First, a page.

Ms Porter said the definition of isolation didn’t necessarily mean being stuck out in the back-blocks, but more a feeling of being isolated from their own community and their peer group.

She said nearly 57 percent of rural women surveyed felt unfulfilled because they were not using the skills they were trained for.

“It is a great wasteland of knowledge really.” . . 

Plan too complex farmers say – Hamish MacLean:

The ”moving feast” of environmental targets is creating unnecessary uncertainty, according to a farmer affected by Environment Canterbury’s Plan Change 5.

Waitaki catchment dairy farmer Joy Burke told the panel of independent commissioners conducting hearings in Oamaru yesterday she wanted to speak ”from the heart” about the frustrations she was dealing with on her two irrigated dairy farms at Tawai and Ikawai, despite having ”made a huge effort to understand and try to comply” with the proposed new rules.

The plan aimed to control the loss of nutrients to groundwater, and therefore deals with water quality issues, but Ms Burke had been dairy farming for a ”large number of years” and due to the plan’s adherence to Overseer, the computer program for producing a nutrient budget that shows where different elements are in farm soil, would probably now require resource consents to farm. . . 

Should U.S. subsidize dairy farmers when we don’t need the milk?  – 

Congress came up with a novel way to reduce the nation’s milk supply in 1985, paying farmers $1.5 billion to slaughter their cows.

Milk production dropped slightly, but the glut remained: Last week, the U.S. Department of Agriculture moved to help dairy farmers once again by spending $20 million to get 11 million pounds of excess cheese off the market, sending it to food banks.

“Honestly, I think it’s a good gesture – how much effect it’s going to have I don’t know,” said Jon DeJong, 41, who milks 1,300 cows with his father and two brothers on their farm near Lynden, Washington. “It’s not likely to save the milk price or anything.” . . 

Growth continuing for horticulture as the cherry sector booms:

New Zealand’s traditional horticulture industry is set to maintain its success as the buoyant sector continues to grow exports. Alistair King, Crowe Horwath’s horticulture specialist says, ‘The numbers are stacking up to support this and with exports and production increasing significantly every year, the horticulture sector is predicting growth until 2018/19.’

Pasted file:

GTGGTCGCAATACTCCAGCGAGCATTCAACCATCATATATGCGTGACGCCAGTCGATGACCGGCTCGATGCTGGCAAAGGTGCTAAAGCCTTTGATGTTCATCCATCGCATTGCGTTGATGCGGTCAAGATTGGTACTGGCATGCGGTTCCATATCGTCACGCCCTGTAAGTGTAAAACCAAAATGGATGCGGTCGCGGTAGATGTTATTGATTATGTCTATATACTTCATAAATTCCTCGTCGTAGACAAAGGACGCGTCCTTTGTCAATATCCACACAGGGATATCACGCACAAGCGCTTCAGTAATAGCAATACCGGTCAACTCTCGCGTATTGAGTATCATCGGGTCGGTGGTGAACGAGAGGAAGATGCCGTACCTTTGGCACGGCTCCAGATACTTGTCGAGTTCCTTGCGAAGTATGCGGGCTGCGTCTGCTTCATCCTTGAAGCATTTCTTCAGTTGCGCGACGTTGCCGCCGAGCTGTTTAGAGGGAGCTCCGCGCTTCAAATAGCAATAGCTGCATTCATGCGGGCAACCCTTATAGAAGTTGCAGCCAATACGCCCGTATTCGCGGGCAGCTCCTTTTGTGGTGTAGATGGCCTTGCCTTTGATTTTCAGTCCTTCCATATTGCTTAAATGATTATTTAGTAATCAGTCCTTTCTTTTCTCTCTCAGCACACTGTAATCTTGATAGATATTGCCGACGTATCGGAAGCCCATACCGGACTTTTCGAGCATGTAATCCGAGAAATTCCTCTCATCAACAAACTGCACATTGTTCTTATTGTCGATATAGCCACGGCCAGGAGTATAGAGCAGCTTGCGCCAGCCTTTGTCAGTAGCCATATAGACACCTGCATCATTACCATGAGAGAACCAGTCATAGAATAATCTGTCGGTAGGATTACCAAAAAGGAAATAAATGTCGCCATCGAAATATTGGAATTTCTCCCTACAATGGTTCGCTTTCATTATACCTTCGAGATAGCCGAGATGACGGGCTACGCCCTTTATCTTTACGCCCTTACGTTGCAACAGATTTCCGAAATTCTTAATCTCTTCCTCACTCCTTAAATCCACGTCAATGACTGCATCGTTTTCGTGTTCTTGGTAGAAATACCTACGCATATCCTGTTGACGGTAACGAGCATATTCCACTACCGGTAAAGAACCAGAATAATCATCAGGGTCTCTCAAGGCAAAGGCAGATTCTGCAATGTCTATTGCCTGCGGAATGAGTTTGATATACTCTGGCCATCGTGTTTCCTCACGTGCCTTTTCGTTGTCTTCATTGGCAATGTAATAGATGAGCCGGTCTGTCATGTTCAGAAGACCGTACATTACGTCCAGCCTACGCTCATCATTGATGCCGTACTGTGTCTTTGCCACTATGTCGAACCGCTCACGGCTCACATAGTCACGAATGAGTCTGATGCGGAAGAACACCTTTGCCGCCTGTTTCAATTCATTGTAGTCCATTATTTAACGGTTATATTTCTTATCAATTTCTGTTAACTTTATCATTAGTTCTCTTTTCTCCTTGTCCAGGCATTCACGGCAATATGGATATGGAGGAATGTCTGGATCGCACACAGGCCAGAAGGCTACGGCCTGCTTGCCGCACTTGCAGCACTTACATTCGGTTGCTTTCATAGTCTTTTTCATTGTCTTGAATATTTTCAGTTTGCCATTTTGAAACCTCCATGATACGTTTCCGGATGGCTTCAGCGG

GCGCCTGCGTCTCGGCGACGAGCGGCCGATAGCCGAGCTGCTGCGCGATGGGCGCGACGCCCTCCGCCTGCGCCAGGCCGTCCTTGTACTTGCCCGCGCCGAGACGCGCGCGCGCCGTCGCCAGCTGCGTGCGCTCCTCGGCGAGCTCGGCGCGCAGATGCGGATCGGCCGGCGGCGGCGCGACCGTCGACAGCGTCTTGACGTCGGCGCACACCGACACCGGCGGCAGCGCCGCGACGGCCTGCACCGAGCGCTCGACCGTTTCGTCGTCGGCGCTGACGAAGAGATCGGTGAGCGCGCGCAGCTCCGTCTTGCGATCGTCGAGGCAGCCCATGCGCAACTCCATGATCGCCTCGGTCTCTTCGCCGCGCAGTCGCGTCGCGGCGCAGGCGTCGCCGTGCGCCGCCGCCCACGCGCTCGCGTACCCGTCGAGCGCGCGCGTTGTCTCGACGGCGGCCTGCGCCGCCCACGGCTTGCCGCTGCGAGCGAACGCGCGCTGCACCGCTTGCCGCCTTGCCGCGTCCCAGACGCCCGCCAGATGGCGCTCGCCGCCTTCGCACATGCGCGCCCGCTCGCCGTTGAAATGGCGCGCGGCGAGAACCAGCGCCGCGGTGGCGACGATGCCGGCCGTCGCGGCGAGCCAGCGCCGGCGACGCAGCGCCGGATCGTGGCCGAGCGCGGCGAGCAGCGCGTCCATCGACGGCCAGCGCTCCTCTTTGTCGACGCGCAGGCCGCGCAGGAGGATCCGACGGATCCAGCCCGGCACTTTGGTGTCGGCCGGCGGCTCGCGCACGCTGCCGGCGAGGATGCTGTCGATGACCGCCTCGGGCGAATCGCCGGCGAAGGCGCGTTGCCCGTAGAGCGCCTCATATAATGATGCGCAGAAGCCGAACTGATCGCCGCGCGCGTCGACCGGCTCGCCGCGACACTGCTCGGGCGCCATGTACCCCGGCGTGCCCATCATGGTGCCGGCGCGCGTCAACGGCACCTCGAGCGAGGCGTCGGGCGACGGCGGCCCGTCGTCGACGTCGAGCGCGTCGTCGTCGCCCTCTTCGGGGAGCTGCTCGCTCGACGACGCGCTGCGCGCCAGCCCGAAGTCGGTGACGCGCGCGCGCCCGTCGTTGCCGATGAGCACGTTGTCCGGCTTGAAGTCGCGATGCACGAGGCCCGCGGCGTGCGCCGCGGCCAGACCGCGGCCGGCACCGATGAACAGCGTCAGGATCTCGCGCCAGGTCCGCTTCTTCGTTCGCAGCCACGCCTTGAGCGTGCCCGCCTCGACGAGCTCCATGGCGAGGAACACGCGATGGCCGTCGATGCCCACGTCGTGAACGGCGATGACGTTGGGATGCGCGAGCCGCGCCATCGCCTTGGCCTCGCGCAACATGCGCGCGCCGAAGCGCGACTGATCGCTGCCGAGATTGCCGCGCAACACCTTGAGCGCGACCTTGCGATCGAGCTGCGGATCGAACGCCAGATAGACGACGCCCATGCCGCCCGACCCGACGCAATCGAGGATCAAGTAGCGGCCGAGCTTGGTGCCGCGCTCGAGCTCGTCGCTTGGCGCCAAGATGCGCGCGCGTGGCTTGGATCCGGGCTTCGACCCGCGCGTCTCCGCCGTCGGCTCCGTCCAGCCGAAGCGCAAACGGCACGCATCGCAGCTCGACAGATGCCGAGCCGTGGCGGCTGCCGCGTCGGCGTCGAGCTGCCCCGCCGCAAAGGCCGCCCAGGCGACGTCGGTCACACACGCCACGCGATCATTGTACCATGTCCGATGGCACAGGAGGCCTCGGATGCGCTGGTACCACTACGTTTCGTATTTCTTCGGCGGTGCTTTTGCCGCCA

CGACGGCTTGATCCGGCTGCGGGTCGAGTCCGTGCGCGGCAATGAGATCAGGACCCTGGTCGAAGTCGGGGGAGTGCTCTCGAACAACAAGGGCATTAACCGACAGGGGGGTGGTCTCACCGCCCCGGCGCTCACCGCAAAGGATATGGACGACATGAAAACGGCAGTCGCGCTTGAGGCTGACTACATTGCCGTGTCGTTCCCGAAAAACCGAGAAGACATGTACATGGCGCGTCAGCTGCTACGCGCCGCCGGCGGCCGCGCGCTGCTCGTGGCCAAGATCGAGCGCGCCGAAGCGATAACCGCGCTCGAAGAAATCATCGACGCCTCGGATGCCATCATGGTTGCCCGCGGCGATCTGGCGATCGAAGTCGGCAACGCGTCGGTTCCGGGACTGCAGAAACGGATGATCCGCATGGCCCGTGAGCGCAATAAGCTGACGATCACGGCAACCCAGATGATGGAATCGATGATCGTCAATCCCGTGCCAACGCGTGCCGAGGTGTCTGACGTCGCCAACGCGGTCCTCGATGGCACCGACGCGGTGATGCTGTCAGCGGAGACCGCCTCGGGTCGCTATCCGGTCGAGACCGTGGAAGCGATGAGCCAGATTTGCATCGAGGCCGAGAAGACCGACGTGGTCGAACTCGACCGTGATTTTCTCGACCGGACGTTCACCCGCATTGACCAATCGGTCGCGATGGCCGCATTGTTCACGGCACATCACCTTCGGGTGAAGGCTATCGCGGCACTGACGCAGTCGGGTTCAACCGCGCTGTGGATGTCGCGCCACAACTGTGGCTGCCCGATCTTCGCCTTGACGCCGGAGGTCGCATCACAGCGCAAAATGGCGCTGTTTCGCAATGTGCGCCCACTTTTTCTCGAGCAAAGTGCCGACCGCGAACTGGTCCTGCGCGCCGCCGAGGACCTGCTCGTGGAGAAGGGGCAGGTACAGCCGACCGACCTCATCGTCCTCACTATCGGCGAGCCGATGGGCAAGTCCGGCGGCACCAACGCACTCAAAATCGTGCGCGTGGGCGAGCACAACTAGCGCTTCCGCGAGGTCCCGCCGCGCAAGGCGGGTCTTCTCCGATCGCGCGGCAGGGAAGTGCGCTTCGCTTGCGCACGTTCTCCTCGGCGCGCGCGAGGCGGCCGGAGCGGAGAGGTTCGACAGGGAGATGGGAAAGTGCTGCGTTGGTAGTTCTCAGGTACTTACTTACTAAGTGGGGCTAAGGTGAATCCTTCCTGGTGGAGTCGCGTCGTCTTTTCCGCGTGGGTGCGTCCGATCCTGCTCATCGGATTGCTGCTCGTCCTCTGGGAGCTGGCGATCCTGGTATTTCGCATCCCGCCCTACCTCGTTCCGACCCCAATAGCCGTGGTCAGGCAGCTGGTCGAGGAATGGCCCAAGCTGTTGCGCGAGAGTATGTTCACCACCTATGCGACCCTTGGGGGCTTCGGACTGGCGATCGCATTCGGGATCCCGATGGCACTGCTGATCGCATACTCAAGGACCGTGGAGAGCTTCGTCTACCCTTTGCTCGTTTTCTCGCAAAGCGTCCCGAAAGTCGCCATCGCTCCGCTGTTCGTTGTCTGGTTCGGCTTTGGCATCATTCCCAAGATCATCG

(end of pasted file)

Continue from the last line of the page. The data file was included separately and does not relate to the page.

‘According to Summerfruit NZ’s latest reports the 2016 export value was $68 million for cherries, up by 30% on 2015’s $52 million. There were 3,408 tonnes exported in 2016, that’s up by 25% on 2015. The Central Otago region is dominating exports, estimated at being responsible for 95% of 2016’s exports, yet only producing 50% of New Zealand’s cherries,’ King reports. . . 

Forester’s Award their Achievers:

The New Zealand Institute of Forestry’s President James Treadwell announces two awards.

Forester of the Year is one of the highest accolades in the industry, recognizing contribution, leadership, excellence and integrity.

This year Forester of the year was awarded to Sally Strang Environmental Manager, Hancock Forest Management (NZ) Ltd for her tireless work in finding ways to reverse erosion in high priority areas. . .

Robotics and automation changing the wood supply chain:

Logistics within the forest industry is going through a major shakeup. Smart technology – robotics, automation, cloud computing, big data analytics and improved connectivity within the supply chain is reshaping how leading companies are adapting to and operating in the 21st century.

Wood Flow Optimisation 2016, a technology series being run in both New Zealand and Australia in mid-September by the Forest Industry Engineering Association (FIEA), will be providing local forestry and wood transport companies a rare insight into how these new technologies are being integrated – from the forest through to the wood processing operation or port.

In the last couple of weeks’, we’ve heard about the giant steps being taken in New Zealand’s forestry industry with in-forest trials using teleoperation technology. . . 

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Small failures

September 1, 2016

Hawke’s Bay District Health Board expects investigations will show a combination of small failures led to the gastroenteritis outbreak in Havelock North.

. . . The DHB’s chief executive, Kevin Snee, said he expected the government’s inquiry would show that there were small problems in the systems and processes used by the DHB, and by the district and regional councils.

He expected this to show that, when aligned, the problems allowed the water supply to become contaminated and people to get sick. . . 

This is so often the case, lots of small things add up to cause a big problem.

Earlier tests pointed to a ruminant animal as the cause of the outbreak.